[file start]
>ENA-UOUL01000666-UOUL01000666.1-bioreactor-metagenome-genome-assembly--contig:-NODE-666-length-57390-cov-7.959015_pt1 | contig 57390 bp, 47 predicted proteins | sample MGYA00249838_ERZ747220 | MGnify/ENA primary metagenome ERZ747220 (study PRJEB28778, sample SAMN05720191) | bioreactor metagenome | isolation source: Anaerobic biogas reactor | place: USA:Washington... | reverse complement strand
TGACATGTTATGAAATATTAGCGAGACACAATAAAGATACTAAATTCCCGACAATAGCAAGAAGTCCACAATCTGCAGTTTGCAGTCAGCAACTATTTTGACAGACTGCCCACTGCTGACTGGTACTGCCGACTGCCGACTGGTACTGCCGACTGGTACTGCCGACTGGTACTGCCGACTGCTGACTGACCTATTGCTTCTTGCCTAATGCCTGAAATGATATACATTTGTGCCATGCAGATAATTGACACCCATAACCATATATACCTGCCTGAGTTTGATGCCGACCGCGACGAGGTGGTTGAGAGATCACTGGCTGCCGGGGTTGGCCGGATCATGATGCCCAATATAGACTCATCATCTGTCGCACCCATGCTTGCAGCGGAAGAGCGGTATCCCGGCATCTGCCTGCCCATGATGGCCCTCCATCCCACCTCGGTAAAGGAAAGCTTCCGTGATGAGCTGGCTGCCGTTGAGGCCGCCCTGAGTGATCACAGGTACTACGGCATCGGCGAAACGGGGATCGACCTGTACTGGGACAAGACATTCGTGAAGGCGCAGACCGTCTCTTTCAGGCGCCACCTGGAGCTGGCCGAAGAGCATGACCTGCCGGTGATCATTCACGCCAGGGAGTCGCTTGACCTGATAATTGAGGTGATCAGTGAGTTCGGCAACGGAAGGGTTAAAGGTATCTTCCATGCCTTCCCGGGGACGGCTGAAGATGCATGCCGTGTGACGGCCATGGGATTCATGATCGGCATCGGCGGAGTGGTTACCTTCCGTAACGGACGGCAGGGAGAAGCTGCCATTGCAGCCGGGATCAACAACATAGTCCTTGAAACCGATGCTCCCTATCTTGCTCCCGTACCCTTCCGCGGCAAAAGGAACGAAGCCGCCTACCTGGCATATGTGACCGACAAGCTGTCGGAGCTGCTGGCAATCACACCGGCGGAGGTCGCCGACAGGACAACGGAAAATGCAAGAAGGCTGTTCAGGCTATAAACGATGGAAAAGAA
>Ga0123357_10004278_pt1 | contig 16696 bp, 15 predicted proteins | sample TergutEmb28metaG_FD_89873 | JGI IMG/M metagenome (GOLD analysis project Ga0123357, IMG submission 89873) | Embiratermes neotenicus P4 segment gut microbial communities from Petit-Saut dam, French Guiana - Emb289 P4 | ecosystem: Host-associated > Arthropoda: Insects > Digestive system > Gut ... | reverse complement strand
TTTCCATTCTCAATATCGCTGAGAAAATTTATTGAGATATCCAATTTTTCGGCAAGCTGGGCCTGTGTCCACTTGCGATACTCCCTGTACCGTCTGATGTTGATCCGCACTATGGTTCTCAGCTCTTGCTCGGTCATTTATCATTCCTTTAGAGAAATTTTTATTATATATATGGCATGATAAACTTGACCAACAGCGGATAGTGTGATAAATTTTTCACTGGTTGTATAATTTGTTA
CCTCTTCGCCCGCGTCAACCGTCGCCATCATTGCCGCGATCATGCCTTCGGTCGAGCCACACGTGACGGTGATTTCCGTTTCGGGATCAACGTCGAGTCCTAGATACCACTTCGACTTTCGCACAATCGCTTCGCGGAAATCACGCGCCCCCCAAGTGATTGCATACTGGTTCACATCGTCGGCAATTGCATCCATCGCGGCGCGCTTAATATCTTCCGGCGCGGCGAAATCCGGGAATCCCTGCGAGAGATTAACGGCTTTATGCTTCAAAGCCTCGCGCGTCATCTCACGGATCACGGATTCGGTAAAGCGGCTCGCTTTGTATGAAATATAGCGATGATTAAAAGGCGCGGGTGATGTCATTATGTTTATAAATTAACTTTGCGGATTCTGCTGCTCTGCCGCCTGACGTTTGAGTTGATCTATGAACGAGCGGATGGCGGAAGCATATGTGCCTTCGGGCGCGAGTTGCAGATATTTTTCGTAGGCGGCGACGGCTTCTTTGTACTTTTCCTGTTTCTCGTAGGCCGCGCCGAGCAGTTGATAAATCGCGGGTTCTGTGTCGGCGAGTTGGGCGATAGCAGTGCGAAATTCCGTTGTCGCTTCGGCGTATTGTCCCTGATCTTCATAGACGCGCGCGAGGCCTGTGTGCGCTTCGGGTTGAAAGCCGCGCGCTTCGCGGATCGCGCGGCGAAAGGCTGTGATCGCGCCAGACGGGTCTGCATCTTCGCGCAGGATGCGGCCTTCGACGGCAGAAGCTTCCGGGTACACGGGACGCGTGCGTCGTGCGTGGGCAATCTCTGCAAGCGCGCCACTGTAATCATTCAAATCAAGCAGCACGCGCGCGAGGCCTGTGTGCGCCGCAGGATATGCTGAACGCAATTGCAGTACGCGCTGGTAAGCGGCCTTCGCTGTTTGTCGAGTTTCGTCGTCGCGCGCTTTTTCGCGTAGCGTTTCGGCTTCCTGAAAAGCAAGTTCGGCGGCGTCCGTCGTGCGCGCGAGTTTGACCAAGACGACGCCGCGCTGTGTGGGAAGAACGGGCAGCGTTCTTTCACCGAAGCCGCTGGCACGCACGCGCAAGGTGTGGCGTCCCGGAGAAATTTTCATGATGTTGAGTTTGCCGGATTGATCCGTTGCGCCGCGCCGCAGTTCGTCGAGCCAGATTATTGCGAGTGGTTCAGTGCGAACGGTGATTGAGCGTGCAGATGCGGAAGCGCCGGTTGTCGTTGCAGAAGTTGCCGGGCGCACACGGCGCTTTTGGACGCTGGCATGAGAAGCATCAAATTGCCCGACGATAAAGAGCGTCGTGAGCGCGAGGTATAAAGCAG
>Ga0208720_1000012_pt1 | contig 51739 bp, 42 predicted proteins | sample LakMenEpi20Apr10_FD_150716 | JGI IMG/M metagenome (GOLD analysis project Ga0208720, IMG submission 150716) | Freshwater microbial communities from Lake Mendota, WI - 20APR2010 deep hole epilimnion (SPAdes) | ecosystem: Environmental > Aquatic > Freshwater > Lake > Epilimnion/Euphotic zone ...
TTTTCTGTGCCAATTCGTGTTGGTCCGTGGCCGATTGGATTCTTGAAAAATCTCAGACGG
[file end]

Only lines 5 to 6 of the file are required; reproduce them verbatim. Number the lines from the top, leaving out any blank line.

CCTCTTCGCCCGCGTCAACCGTCGCCATCATTGCCGCGATCATGCCTTCGGTCGAGCCACACGTGACGGTGATTTCCGTTTCGGGATCAACGTCGAGTCCTAGATACCACTTCGACTTTCGCACAATCGCTTCGCGGAAATCACGCGCCCCCCAAGTGATTGCATACTGGTTCACATCGTCGGCAATTGCATCCATCGCGGCGCGCTTAATATCTTCCGGCGCGGCGAAATCCGGGAATCCCTGCGAGAGATTAACGGCTTTATGCTTCAAAGCCTCGCGCGTCATCTCACGGATCACGGATTCGGTAAAGCGGCTCGCTTTGTATGAAATATAGCGATGATTAAAAGGCGCGGGTGATGTCATTATGTTTATAAATTAACTTTGCGGATTCTGCTGCTCTGCCGCCTGACGTTTGAGTTGATCTATGAACGAGCGGATGGCGGAAGCATATGTGCCTTCGGGCGCGAGTTGCAGATATTTTTCGTAGGCGGCGACGGCTTCTTTGTACTTTTCCTGTTTCTCGTAGGCCGCGCCGAGCAGTTGATAAATCGCGGGTTCTGTGTCGGCGAGTTGGGCGATAGCAGTGCGAAATTCCGTTGTCGCTTCGGCGTATTGTCCCTGATCTTCATAGACGCGCGCGAGGCCTGTGTGCGCTTCGGGTTGAAAGCCGCGCGCTTCGCGGATCGCGCGGCGAAAGGCTGTGATCGCGCCAGACGGGTCTGCATCTTCGCGCAGGATGCGGCCTTCGACGGCAGAAGCTTCCGGGTACACGGGACGCGTGCGTCGTGCGTGGGCAATCTCTGCAAGCGCGCCACTGTAATCATTCAAATCAAGCAGCACGCGCGCGAGGCCTGTGTGCGCCGCAGGATATGCTGAACGCAATTGCAGTACGCGCTGGTAAGCGGCCTTCGCTGTTTGTCGAGTTTCGTCGTCGCGCGCTTTTTCGCGTAGCGTTTCGGCTTCCTGAAAAGCAAGTTCGGCGGCGTCCGTCGTGCGCGCGAGTTTGACCAAGACGACGCCGCGCTGTGTGGGAAGAACGGGCAGCGTTCTTTCACCGAAGCCGCTGGCACGCACGCGCAAGGTGTGGCGTCCCGGAGAAATTTTCATGATGTTGAGTTTGCCGGATTGATCCGTTGCGCCGCGCCGCAGTTCGTCGAGCCAGATTATTGCGAGTGGTTCAGTGCGAACGGTGATTGAGCGTGCAGATGCGGAAGCGCCGGTTGTCGTTGCAGAAGTTGCCGGGCGCACACGGCGCTTTTGGACGCTGGCATGAGAAGCATCAAATTGCCCGACGATAAAGAGCGTCGTGAGCGCGAGGTATAAAGCAG
>Ga0208720_1000012_pt1 | contig 51739 bp, 42 predicted proteins | sample LakMenEpi20Apr10_FD_150716 | JGI IMG/M metagenome (GOLD analysis project Ga0208720, IMG submission 150716) | Freshwater microbial communities from Lake Mendota, WI - 20APR2010 deep hole epilimnion (SPAdes) | ecosystem: Environmental > Aquatic > Freshwater > Lake > Epilimnion/Euphotic zone ...